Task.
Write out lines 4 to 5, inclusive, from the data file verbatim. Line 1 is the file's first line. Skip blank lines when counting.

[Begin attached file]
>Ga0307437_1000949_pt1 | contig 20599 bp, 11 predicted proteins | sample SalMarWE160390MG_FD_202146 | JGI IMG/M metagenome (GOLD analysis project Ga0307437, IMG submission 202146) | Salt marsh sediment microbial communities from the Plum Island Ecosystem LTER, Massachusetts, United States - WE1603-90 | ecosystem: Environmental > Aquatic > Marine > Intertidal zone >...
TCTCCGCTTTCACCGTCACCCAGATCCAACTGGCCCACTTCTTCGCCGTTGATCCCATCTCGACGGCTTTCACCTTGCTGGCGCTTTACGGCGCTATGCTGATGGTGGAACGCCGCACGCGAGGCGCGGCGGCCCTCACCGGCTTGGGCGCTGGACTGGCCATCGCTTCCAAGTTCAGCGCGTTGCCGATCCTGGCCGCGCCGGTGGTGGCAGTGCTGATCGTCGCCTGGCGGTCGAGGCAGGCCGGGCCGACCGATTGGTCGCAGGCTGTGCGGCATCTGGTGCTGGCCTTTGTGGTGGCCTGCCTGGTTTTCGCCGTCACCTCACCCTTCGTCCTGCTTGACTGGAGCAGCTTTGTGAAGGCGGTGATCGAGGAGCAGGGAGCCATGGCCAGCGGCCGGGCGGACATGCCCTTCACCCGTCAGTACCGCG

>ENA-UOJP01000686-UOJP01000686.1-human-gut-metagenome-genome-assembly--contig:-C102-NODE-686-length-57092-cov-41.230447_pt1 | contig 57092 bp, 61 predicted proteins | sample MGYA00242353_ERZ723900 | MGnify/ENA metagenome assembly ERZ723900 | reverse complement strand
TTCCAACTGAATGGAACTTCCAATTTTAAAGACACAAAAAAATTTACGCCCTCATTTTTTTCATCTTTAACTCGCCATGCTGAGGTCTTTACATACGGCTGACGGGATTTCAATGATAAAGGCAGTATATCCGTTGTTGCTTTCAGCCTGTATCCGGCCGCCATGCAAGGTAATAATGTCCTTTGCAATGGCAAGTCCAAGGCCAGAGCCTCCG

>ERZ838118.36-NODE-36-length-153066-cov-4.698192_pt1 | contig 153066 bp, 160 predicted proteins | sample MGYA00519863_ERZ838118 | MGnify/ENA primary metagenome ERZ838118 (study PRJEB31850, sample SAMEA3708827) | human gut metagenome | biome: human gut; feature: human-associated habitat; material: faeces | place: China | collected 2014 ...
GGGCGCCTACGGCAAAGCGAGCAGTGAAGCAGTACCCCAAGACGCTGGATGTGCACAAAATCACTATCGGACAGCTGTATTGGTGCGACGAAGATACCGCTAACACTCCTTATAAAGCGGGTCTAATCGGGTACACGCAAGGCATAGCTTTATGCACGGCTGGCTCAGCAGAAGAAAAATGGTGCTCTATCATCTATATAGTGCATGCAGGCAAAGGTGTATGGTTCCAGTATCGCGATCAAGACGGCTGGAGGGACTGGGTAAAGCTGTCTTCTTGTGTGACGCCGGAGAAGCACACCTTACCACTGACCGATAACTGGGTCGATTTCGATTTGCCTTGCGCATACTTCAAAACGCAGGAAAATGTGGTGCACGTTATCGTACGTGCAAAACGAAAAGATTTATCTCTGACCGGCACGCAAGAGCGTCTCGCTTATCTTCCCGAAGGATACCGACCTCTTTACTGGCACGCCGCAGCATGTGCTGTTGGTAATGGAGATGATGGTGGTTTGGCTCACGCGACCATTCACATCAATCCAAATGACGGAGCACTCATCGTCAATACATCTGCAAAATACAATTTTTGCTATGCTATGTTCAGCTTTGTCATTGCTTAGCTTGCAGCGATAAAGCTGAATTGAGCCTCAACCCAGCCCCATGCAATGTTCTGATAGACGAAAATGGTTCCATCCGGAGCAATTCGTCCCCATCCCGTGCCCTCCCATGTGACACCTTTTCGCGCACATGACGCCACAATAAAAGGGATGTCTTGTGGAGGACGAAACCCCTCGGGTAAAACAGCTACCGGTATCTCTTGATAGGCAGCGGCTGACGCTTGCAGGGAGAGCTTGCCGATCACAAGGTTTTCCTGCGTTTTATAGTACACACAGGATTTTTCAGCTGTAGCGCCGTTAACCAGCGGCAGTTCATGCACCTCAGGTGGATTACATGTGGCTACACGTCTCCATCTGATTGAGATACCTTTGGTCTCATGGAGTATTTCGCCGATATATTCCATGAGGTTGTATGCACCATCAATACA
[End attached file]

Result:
TTCCAACTGAATGGAACTTCCAATTTTAAAGACACAAAAAAATTTACGCCCTCATTTTTTTCATCTTTAACTCGCCATGCTGAGGTCTTTACATACGGCTGACGGGATTTCAATGATAAAGGCAGTATATCCGTTGTTGCTTTCAGCCTGTATCCGGCCGCCATGCAAGGTAATAATGTCCTTTGCAATGGCAAGTCCAAGGCCAGAGCCTCCG

>ERZ838118.36-NODE-36-length-153066-cov-4.698192_pt1 | contig 153066 bp, 160 predicted proteins | sample MGYA00519863_ERZ838118 | MGnify/ENA primary metagenome ERZ838118 (study PRJEB31850, sample SAMEA3708827) | human gut metagenome | biome: human gut; feature: human-associated habitat; material: faeces | place: China | collected 2014 ...